25. 25. National Organic Action Plan Summit Discussion Paper 14. Establish, measure and monitor the continuous improvement of labor issues in organic food system chains, including access to benefits for workers on organic farms by 2012. 15. Increase the number of types of farmer cooperatives and monitor and nurture the growth and emergence of successful organic farmer cooperatives by 2012. 16. Create baseline data by 2012 to track organic enterprise diversity, diversity of scale, and diversity of ownership.“Organic is making the 17. Increase local and regional access to land and credit through education of the banking community by 2012:connection– ‘re-localize,re-regionalize, and include Identify the best working examples, create a baseline of current success, and track progress goals. 18. Establish an organic traders’ code of conduct by 2012 tojustice.’” Boston Dialogue meeting, 2008 foster international organic cooperation with the goals of fair access to international trade, including no organic export or import dumping. 19. Establish organic garden programs in all U.S. major cities by 2020. 20. Form alliances with organized labor: push for passage of the Employee Free Choice Act in 2009. 21. Pressure the Department of Justice to enforce laws against excessive monopolization of markets through agricultural mergers and acquisitions in the organic sector by 2010. 25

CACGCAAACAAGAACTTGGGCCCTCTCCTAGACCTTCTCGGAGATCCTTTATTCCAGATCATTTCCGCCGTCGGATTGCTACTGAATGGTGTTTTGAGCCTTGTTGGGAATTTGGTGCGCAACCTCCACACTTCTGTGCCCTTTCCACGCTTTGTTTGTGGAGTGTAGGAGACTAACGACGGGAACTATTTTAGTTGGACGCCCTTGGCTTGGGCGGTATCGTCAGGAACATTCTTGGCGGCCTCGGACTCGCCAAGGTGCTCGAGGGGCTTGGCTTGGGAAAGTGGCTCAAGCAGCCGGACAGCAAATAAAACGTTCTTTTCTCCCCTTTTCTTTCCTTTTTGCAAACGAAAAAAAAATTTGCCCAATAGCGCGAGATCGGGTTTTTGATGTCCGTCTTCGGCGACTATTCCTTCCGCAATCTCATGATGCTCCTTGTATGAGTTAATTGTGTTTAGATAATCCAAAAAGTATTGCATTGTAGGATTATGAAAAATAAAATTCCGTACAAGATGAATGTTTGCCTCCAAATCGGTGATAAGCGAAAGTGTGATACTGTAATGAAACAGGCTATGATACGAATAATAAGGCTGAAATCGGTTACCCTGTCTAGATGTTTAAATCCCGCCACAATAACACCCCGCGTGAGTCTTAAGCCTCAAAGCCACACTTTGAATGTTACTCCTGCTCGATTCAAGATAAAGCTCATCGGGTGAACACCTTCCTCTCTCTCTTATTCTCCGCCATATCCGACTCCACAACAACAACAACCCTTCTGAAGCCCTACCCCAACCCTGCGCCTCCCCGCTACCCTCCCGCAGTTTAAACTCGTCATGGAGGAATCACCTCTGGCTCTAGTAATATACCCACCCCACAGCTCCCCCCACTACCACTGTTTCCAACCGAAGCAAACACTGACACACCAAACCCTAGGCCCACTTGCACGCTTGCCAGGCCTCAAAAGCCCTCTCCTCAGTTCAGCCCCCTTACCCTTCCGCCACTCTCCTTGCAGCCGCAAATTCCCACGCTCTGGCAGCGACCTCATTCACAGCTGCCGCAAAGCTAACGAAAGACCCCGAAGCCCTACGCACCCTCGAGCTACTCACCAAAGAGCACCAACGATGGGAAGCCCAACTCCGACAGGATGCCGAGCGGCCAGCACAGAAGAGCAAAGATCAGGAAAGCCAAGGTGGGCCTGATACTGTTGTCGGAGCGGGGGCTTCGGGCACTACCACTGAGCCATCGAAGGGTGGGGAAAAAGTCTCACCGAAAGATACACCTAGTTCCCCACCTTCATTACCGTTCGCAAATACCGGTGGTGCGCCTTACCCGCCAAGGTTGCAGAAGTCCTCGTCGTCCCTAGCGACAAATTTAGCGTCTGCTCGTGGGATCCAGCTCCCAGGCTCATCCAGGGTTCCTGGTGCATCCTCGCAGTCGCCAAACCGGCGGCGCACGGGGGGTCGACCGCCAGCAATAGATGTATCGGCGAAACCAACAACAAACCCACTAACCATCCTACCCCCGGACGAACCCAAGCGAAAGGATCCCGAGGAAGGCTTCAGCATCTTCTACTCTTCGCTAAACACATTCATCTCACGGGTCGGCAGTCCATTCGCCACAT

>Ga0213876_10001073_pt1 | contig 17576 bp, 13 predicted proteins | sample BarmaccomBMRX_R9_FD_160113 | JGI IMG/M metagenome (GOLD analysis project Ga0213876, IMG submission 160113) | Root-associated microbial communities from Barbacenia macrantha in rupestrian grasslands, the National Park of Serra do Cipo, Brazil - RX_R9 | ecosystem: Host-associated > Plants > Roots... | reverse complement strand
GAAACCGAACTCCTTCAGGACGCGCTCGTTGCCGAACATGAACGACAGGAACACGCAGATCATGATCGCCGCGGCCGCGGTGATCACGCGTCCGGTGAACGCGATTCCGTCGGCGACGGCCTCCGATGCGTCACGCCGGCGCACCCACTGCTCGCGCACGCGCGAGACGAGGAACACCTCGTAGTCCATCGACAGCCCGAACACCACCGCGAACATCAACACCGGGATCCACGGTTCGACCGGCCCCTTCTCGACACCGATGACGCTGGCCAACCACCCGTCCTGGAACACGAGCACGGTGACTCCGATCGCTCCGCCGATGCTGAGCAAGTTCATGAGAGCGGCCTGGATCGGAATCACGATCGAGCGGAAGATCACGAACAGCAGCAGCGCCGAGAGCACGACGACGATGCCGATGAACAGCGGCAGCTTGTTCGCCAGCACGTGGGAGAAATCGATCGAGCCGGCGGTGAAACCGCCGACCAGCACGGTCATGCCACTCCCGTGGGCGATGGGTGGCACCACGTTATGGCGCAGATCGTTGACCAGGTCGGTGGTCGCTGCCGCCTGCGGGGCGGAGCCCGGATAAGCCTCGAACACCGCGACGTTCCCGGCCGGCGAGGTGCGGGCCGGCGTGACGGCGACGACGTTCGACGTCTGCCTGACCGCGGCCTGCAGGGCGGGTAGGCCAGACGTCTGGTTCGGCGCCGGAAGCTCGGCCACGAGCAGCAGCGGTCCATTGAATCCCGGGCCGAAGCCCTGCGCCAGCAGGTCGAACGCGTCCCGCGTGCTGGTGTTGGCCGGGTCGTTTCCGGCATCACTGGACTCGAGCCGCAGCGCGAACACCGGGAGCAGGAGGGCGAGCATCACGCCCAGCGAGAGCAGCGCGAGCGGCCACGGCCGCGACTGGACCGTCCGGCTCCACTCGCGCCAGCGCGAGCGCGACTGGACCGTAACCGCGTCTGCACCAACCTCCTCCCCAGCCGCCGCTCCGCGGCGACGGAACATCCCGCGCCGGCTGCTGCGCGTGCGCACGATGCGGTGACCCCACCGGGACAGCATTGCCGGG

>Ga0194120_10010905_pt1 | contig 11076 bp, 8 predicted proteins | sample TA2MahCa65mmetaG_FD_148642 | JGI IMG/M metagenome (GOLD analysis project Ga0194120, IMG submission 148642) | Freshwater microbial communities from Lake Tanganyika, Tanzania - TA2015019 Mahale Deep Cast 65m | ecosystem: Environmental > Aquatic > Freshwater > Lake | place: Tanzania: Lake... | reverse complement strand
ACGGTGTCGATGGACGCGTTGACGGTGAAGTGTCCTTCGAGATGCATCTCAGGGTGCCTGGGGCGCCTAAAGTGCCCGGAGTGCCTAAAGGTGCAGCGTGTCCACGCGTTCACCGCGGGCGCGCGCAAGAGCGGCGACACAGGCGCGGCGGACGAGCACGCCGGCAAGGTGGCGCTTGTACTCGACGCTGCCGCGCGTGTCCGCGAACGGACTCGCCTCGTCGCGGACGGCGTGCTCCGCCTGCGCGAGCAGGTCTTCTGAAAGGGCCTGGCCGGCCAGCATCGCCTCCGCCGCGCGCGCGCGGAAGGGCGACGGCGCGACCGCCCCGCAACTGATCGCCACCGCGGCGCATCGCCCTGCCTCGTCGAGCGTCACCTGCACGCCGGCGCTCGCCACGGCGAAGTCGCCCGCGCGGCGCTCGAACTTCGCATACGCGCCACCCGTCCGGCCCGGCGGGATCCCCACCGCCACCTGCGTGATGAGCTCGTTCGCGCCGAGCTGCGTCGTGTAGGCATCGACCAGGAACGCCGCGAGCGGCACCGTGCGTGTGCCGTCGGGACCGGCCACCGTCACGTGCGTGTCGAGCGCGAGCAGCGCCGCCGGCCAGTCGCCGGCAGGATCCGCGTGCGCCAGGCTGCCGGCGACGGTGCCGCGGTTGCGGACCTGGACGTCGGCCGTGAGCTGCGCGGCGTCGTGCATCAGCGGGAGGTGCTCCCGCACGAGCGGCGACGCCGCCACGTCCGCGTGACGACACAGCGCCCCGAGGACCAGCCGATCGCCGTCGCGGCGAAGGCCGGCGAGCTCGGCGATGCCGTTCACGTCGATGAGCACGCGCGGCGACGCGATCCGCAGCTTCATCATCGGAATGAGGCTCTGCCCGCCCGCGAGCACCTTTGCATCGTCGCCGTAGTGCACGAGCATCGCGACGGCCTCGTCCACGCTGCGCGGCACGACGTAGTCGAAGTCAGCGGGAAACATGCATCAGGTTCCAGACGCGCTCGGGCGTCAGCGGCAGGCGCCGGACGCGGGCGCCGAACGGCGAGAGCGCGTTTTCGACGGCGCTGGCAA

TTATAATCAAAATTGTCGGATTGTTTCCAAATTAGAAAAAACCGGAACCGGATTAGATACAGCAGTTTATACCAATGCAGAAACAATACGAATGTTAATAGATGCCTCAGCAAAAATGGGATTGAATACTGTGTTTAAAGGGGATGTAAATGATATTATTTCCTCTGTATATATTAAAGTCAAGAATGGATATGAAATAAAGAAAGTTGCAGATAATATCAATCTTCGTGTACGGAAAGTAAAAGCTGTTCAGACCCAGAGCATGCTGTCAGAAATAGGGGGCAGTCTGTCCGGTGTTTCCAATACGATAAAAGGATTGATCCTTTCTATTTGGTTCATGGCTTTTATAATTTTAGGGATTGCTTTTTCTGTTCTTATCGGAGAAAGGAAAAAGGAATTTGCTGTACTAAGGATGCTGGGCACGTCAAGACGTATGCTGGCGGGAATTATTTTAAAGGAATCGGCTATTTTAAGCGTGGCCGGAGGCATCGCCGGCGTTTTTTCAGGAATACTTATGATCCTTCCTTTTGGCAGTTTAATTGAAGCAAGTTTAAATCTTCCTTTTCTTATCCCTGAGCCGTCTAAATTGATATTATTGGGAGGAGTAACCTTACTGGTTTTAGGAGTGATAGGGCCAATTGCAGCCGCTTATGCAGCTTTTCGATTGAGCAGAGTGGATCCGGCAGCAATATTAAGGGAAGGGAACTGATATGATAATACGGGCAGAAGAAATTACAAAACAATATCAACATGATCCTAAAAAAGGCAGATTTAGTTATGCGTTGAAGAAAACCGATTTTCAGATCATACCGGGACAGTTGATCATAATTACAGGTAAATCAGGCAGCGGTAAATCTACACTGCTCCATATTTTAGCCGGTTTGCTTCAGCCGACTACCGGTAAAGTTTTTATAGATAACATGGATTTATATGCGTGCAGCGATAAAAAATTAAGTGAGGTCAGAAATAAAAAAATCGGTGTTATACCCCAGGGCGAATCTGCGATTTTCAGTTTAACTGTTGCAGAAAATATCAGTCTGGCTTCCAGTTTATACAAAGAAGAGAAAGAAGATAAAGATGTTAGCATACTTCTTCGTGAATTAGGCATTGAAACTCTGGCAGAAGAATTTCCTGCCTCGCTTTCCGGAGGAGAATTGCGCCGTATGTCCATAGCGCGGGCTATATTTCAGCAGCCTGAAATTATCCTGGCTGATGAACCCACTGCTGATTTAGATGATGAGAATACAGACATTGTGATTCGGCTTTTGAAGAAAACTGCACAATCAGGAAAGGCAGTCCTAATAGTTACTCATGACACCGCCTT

26. 26. TOWARDS A NATIONAL ORGANIC ACTION PLAN- Summit Discussion PaperThe lack of high quality scientific information and its efficient dissemination are severe limiting factors for thed. RESEARCHimprovement and increased adoption of organic systems. “Fair share” funding1 of organic research and extensionis a first critical benchmark for overcoming these limitations. While significantly increased funding is necessaryto catalyze the overall goals of this NOAP, it alone is not sufficient. To fully meet the need for the identification,improvement and wide adoption of “best organic management practices,” increased resources must be employedwithin a more holistic, systems-oriented approach. Expanded organic research must be more timely, participatory,and based on real farm-level systems and experiences.The historic taboo in the United States on conducting research for organic farming (which continued well into thelate 1990s) has ensured a very large backlog of research objectives to be pursued. The first (and still unfulfilled)compilation was published in 1980 by USDA itself and then buried. Since then farmers and their organizationshave continued to assert and develop research agendas, with institutions slowly but gradually following behind.Notably, the privately funded Rodale Institute has continued to carry on serious organic research throughout thelast 30 years and has the largest historical data set for an organically managed cropping system. The OrganicFarming Research Foundation (OFRF) produced the most recent iteration of national research goals for organicagriculture. OFRF’s 2007 National Organic Research Agenda contains national research goals and objectives onthe topics of Soil Management, Systemic Pest Control, Organic Livestock, and Genetics. The publication is availablefree online at <>.The 2008 Farm Bill (“Food, Energy and Conservation Act of 2008”) provides a down payment towards the fairshare funding goal. Further increases to reach that initial goal will still require significant advocacy efforts.What remains to be constructed is a system of agroecological research and technology development that is broadand diverse enough that organic principles permeate the entire agricultural research agenda. Organic farmersstress the need for more farmer-friendly methodologies and farmer-to-farmer peer learning modalities as criticalcomponents of our future organic research. A robust organic research enterprise will provide solutions for organicand beyond and systematically cross over into more conventional agricultural practices outside the formal sphereof organic certification to enable improved family farm profitability and performance towards environmental andclimate change goals.1 “Fair Share funding” means matching the percentage of institutional resources explicit to organic agriculture withat least the market share of organic products in the U.S. retail marketplace. In 2007 the USDA research funding dedicated toorganic systems was about 1.2%, while the organic retail market share was measured at 3.5%. 1. Increase overall organic research dollars, based on fair share targets for organic Research objectives and benchmarks: research, so that budgets for organic research by 2012 are at least proportional to the percentage of organic food sold. 2. Set specific percentage targets for organic research dollars tied to organic production and acreage numbers, with built-in annual increases to anticipate market growth and to reflect the environmental, social, and economic benefits associated with the adoption of organic systems by 2010. 3. Create an Organic Research Service, operated as an NGO/farmer/Land Grant University research, technical assistance, and mentoring network by 2020. 4. Increase funding for interdisciplinary research to meet the real world needs of organic producers by 2012. 5. Provide ATTRA, SARE, eOrganic, & NAL AFSIC with full mandatory funding by 2012. 26